Some Benefits of Multiage Grouping

About this resource
Reviewed: 2011

Even though it’s not natural for young children to spend large proportions of time in same-age “litters,” we seem to insist that they be cared for as well as educated in them! The amount of time that young children spend outside of their homes during the day has increased dramatically over the past several decades. At the same time, average family size has decreased significantly in the past hundred years, meaning that children are likely to have fewer siblings and thus are increasingly spending time in age-segregated settings.

Reports of the social and intellectual benefits of multiage grouping continue to grow—enough for us to consider providing as many opportunities as possible for young children to interact with children of different ages.

Evidence and experience indicate that even preschoolers will use a different strategy when trying to comfort a baby than when comforting someone of their own age. By about the age of 4, most children feel pressure to match up to their age-mates in many abilities and behaviors. Such feelings seem to result in strong competitive tendencies and early forms of “one-upmanship,” which occur less often in mixed-age groups.

In classrooms where the Project Approach is implemented, multiage grouping has benefits for the older children, who get genuine opportunities to lead, and even to teach, younger ones how to deal with various challenges that come up during extended project investigations. The older ones encounter occasions to modify how they explain something to the younger ones and how to write things down for them, and perhaps read a book to them.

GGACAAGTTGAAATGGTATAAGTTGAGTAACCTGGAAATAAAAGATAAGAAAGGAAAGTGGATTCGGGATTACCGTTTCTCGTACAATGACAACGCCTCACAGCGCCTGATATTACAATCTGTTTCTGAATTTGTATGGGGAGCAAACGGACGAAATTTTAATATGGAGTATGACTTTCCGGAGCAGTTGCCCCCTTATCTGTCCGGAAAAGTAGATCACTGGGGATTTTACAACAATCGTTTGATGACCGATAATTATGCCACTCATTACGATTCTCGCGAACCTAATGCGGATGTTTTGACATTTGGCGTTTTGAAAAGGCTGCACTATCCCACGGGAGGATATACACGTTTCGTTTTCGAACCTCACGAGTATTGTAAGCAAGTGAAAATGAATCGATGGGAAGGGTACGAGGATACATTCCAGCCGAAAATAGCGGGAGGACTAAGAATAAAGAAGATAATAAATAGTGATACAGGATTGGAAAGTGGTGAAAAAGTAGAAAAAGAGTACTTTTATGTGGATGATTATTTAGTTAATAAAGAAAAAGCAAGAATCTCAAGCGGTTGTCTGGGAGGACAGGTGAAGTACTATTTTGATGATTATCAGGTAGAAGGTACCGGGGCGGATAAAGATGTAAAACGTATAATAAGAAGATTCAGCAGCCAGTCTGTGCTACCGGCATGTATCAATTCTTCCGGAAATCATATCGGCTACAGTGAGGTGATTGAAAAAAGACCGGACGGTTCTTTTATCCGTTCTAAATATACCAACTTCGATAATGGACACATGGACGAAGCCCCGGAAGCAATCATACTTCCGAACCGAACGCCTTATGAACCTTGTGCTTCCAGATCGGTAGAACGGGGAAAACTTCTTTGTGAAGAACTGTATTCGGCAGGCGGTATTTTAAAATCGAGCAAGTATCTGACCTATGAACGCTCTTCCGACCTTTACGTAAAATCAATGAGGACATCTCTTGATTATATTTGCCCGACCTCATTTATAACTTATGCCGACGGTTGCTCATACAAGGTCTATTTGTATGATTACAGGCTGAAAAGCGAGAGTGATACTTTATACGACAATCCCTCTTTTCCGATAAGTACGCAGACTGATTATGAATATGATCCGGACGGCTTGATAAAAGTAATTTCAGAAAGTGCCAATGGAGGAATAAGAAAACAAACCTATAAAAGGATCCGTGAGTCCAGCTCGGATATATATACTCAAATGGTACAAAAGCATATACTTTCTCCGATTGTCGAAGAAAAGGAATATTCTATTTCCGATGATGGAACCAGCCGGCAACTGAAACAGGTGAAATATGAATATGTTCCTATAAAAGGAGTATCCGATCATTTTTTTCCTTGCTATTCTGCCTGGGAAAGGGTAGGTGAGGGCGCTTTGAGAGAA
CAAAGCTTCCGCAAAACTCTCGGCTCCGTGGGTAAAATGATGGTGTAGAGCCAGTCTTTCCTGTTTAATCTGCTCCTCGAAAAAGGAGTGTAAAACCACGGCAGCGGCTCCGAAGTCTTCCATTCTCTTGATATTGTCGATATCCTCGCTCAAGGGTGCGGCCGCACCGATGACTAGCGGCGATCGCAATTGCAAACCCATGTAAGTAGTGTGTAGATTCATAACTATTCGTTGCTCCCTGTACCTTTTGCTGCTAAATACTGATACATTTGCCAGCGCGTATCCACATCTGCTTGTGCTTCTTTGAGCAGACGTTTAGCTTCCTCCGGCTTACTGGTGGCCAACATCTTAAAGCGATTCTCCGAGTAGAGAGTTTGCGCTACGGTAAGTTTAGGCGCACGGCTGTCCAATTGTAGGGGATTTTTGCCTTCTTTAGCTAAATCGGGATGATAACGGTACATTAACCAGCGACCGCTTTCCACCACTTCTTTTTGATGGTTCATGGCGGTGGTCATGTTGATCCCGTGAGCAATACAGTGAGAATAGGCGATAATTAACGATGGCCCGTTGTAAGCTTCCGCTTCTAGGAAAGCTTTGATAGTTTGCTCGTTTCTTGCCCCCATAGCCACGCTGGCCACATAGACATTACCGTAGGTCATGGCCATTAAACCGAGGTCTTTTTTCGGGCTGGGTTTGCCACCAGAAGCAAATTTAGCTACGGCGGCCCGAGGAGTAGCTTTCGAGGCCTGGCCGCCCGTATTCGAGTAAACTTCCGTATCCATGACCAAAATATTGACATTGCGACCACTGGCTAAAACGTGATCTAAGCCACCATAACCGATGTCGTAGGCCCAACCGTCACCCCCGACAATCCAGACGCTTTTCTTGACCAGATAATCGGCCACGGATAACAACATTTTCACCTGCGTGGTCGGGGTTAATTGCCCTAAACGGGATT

The intellectual benefits for younger children include opportunities to learn from older ones how to solve a wide range of practical and academic problems. Younger children have frequent occasions to observe older ones when they are drawing during a field trip and constructing representations of what they had observed when they return. Younger children can also observe how older ones pose questions to visiting experts who come to the group to share expertise.

And so it goes…or can go…when the adults in charge capitalize on the many natural opportunities to encourage positive and constructive multiage interactions.

Author: Lilian Katz

Lilian G. Katz, a professor emerita at the University of Illinois at Urbana-Champaign, has been an international leader in early childhood education. She has lectured in all 50 U.S. states and in 43 countries. Dr. Katz also has authored more than 150 publications about early childhood education, teacher education, child development, and parenting.